Creating Skin With Polymer Clay
Adding the right details to a sculpture can take an average work of art and turn it into a masterpiece. I have seen a lot work-in-progress sculptures that I thought were OK at best turn into amazing looking works of art once the details were added. Now I am not advocating that one should only focus on details versus the fundamentals in sculpting, it is still important that you understand the anatomy and symmetry of your subject that you are sculpting. A detailed well crafted sculpture will still present itself better then a well detailed poorly sculpted work of art any day.
Creating the illusion of skin is probably my most favorite type of detailing. Although this technique takes a lot of practice to master, when done right it really adds a whole new level to sculpting. Whether you are sculpting a human, lizard or an alien, adding skin textures can really bring your artwork to life.
I recently created a sculpture of an alien bounty hunter which we will use as an example in this article. Although this sculpture is of a fantasy creature, we can still use the same principles and techniques for creating skin on any sculpture, no matter what your subject matter is. The first step is to get all our tools in order.*click on the image to see a larger view
Tools and Materials Needed:
- Homemade detailing tool (will cover this in a second)
- Paint brush
- 91% Rubbing Alcohol
- Polymer Clay (using Super Sculpey mixed with Fimo in this example)
The homemade tool that I use is inexpensive and probably the easiest tool you will ever make. My tool is simply made up of floral wire and you can pick it up at your local craft store or Wal-Mart. If you are having a hard time finding it just ask someone that works at the store for some assistance. When you purchase floral wire it usually comes in a package with several long wires. Take out one of the wires and cut it to where it is 3 to 4 inches in length. Fold the wire in half to form a horseshoe and then you are done.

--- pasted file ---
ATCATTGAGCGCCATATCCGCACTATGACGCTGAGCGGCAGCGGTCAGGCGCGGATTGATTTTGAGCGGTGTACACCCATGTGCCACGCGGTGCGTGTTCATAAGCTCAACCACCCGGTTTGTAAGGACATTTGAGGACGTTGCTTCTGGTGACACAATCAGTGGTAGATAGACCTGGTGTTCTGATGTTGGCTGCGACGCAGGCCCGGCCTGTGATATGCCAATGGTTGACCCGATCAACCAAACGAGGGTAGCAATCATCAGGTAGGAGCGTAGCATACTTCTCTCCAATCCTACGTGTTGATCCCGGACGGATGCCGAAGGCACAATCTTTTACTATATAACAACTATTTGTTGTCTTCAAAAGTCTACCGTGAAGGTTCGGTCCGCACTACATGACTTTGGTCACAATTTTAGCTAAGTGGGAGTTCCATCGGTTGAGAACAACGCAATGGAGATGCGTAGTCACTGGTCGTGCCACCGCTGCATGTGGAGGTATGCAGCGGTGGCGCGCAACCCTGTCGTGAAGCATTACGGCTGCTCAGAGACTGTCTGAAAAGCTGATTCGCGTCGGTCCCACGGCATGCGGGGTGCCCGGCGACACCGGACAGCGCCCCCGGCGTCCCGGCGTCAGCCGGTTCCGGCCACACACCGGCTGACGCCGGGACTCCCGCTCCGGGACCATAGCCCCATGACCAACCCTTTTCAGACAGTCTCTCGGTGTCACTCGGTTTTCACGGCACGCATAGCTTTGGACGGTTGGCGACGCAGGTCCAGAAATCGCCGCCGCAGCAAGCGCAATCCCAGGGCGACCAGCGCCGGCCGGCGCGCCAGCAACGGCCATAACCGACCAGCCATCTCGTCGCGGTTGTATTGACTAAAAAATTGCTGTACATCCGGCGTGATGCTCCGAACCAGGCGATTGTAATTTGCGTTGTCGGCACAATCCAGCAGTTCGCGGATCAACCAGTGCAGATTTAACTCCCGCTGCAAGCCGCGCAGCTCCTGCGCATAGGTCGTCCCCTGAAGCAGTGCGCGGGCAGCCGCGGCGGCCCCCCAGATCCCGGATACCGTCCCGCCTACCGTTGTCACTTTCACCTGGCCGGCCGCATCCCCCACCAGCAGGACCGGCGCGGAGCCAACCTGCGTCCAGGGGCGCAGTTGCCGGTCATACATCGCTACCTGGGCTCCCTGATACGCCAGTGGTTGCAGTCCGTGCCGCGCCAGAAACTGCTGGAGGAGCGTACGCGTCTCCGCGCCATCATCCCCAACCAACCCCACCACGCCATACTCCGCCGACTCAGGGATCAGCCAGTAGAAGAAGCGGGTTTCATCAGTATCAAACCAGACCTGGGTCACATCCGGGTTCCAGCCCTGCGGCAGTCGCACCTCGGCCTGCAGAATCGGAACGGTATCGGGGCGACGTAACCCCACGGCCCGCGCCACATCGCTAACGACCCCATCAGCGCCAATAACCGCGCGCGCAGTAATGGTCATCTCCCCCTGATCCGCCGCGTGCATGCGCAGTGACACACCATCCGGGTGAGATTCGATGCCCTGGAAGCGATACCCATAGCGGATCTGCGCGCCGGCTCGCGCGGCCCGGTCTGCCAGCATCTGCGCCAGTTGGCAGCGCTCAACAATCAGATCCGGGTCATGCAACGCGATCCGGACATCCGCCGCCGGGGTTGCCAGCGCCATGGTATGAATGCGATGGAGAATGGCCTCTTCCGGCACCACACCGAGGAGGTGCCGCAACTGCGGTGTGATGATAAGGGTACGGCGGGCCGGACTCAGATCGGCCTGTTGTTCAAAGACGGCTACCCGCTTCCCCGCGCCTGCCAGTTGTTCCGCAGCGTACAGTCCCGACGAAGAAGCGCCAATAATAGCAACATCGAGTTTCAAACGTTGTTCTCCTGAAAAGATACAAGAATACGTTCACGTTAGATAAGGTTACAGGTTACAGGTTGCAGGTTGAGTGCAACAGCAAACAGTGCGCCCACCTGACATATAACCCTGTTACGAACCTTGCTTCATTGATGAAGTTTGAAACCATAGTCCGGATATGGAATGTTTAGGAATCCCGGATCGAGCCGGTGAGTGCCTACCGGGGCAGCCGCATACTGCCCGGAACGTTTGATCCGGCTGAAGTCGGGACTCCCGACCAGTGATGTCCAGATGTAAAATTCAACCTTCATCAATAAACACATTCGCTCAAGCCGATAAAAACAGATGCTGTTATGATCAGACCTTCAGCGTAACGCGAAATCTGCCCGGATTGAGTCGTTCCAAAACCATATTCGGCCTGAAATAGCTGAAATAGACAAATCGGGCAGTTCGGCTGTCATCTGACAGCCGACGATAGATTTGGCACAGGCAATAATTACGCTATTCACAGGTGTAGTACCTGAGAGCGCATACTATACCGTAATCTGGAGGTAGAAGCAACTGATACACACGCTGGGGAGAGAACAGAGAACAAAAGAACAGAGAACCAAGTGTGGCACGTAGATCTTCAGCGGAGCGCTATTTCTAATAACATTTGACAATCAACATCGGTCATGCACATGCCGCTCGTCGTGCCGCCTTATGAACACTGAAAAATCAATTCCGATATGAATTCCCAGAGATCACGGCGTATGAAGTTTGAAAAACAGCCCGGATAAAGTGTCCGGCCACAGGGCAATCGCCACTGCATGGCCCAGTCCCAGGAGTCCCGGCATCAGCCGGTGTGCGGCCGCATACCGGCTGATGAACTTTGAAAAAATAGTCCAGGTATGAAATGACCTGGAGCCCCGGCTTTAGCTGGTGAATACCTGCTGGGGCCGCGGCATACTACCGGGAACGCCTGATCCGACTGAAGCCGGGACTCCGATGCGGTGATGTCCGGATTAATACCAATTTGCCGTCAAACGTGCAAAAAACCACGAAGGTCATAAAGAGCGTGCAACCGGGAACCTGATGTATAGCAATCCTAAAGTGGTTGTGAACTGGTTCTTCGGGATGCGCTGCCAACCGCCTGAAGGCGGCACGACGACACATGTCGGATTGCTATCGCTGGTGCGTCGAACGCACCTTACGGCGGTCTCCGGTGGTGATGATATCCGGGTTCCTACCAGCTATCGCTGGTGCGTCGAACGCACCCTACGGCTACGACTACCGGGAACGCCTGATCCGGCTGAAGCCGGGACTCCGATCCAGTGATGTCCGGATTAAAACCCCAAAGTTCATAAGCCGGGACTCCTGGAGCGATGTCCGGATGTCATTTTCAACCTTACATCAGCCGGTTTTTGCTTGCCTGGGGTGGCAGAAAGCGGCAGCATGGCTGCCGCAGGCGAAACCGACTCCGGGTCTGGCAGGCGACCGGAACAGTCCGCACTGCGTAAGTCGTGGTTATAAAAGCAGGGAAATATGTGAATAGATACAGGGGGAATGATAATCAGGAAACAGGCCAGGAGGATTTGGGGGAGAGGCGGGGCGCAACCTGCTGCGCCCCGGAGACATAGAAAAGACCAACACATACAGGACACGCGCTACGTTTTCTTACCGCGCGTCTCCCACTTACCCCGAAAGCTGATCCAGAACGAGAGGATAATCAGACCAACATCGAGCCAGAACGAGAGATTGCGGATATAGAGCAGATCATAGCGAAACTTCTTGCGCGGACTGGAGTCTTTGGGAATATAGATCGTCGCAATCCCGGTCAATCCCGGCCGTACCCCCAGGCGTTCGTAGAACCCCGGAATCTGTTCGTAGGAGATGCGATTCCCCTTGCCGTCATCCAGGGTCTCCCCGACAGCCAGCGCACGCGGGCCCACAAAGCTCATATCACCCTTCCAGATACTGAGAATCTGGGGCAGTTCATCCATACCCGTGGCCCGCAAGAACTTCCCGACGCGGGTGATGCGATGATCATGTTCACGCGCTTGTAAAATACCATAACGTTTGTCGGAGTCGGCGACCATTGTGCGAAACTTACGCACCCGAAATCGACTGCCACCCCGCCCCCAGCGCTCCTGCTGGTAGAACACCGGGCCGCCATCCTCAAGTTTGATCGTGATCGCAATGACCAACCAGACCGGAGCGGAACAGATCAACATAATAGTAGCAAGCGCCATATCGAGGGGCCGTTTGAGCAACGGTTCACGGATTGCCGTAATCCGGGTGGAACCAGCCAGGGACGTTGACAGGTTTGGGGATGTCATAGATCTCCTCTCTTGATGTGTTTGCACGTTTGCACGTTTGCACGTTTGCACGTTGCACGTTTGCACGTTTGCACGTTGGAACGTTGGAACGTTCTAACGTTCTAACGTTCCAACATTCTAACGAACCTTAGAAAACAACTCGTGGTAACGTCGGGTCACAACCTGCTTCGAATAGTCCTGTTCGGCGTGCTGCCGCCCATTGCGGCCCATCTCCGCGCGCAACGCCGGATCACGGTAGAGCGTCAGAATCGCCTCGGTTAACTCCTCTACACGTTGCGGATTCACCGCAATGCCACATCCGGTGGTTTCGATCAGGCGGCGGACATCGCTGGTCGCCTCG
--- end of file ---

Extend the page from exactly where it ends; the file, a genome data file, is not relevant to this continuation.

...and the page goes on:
The key to creating the skin detail is to map out the directions in which your lines will flow. In our example, lets assume that I am creating a skin detail on the chest of my creature. Create horizontal lines in the clay by dragging your tool from left to right (or which ever direction you are most comfortable with). Now make sure that the lines are not straight, you will want to weave them in and out in your pattern. Repeat this step several times crossing lines over each other. Once that is complete then go back and add crosshatching vertical lines. Smooth out the clay with rubbing alcohol.
To help you get a visual idea what I am talking about, I will take a lump of polymer clay (Super Sculpey mixed with Fimo) and carve my skin details into it. Click on the images to see a larger view of the picture.
Tip: Cover the area with Saran Wrap prior to scratching out the lines in clay. This will help keep your clay from tearing when you draw your lines (tip not used in the examples above).
That’s it, now go out an practice. This technique does take a little time to master but it is a great way to create an amazing effect on your artwork.